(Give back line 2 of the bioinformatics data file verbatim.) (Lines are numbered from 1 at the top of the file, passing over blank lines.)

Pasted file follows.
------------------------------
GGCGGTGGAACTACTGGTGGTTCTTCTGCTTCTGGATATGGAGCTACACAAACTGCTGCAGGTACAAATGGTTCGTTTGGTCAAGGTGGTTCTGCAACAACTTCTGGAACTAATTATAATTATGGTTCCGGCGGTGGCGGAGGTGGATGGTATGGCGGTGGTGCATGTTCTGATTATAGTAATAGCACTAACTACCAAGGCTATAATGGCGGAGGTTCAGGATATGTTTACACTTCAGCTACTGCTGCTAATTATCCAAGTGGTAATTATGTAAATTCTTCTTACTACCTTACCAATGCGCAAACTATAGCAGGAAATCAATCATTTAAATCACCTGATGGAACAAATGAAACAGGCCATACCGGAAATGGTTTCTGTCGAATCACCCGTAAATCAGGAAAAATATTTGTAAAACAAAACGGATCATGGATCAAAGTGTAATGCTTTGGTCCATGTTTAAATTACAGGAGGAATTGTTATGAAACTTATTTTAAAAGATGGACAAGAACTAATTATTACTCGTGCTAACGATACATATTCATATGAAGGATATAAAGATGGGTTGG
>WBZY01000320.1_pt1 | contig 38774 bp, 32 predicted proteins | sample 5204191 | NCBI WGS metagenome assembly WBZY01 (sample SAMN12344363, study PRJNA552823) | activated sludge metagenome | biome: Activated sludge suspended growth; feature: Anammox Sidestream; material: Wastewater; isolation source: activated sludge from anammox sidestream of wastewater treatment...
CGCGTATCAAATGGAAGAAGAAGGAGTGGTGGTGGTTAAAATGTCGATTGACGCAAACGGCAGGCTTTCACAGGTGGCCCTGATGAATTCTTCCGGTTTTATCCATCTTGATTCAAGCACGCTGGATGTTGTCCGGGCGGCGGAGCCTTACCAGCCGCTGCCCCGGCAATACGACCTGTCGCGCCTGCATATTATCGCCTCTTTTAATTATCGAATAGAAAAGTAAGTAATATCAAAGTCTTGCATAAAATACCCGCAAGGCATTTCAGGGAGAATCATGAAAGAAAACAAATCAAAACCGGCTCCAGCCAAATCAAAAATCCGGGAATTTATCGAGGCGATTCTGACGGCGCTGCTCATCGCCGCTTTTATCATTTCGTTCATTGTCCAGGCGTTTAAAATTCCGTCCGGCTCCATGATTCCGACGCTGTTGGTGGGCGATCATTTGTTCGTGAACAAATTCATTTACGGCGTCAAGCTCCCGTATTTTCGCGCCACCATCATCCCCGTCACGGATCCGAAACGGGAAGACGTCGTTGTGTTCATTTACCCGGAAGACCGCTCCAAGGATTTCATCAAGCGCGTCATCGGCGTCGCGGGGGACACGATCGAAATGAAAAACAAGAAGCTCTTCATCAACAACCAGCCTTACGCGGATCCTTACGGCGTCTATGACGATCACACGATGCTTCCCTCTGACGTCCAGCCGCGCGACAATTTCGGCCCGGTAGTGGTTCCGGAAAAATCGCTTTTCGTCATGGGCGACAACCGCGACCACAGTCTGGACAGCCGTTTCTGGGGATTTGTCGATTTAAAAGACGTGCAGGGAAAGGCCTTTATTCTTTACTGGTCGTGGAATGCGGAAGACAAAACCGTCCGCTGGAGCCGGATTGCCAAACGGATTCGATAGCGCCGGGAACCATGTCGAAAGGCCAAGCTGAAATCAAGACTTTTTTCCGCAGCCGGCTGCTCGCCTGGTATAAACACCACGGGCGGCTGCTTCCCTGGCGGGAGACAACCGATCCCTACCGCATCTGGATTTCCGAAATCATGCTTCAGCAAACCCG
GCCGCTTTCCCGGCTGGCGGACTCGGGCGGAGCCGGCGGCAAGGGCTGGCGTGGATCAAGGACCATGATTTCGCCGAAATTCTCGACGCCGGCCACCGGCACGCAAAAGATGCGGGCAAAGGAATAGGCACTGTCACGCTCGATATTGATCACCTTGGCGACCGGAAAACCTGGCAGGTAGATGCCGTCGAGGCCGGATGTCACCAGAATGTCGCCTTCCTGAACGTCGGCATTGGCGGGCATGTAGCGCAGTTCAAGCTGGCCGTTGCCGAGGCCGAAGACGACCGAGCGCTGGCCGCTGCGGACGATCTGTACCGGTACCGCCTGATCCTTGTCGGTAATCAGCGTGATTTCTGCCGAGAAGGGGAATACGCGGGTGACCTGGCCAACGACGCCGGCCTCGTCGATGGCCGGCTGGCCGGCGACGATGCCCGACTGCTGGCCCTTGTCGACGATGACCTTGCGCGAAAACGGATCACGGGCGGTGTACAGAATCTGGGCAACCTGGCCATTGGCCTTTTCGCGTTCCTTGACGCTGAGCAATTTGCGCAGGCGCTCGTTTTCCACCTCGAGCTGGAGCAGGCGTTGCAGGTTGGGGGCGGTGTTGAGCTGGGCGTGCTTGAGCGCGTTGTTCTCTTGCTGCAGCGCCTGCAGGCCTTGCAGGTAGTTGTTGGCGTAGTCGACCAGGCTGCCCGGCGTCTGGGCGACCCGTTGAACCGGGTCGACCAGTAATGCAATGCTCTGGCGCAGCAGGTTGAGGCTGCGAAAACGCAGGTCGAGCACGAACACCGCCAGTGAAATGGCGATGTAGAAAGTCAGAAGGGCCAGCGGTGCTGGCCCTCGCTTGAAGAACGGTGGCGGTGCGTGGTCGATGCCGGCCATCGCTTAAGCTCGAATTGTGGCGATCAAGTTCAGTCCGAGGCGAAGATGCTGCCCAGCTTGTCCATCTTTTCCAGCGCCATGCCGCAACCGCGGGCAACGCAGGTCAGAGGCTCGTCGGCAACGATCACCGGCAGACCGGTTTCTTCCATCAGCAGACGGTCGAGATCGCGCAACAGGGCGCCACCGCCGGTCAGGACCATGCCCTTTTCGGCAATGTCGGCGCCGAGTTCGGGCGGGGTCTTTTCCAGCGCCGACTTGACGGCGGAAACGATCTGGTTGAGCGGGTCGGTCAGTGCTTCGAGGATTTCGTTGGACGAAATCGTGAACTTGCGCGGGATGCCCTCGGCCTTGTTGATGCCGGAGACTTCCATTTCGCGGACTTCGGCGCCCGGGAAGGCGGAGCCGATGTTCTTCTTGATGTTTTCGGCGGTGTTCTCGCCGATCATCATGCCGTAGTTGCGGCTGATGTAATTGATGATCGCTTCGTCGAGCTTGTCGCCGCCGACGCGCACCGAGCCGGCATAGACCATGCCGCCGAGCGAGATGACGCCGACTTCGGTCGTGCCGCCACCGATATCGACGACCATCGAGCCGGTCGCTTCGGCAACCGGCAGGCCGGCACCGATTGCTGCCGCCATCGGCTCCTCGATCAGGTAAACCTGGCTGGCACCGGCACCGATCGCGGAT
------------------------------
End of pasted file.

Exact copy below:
>WBZY01000320.1_pt1 | contig 38774 bp, 32 predicted proteins | sample 5204191 | NCBI WGS metagenome assembly WBZY01 (sample SAMN12344363, study PRJNA552823) | activated sludge metagenome | biome: Activated sludge suspended growth; feature: Anammox Sidestream; material: Wastewater; isolation source: activated sludge from anammox sidestream of wastewater treatment...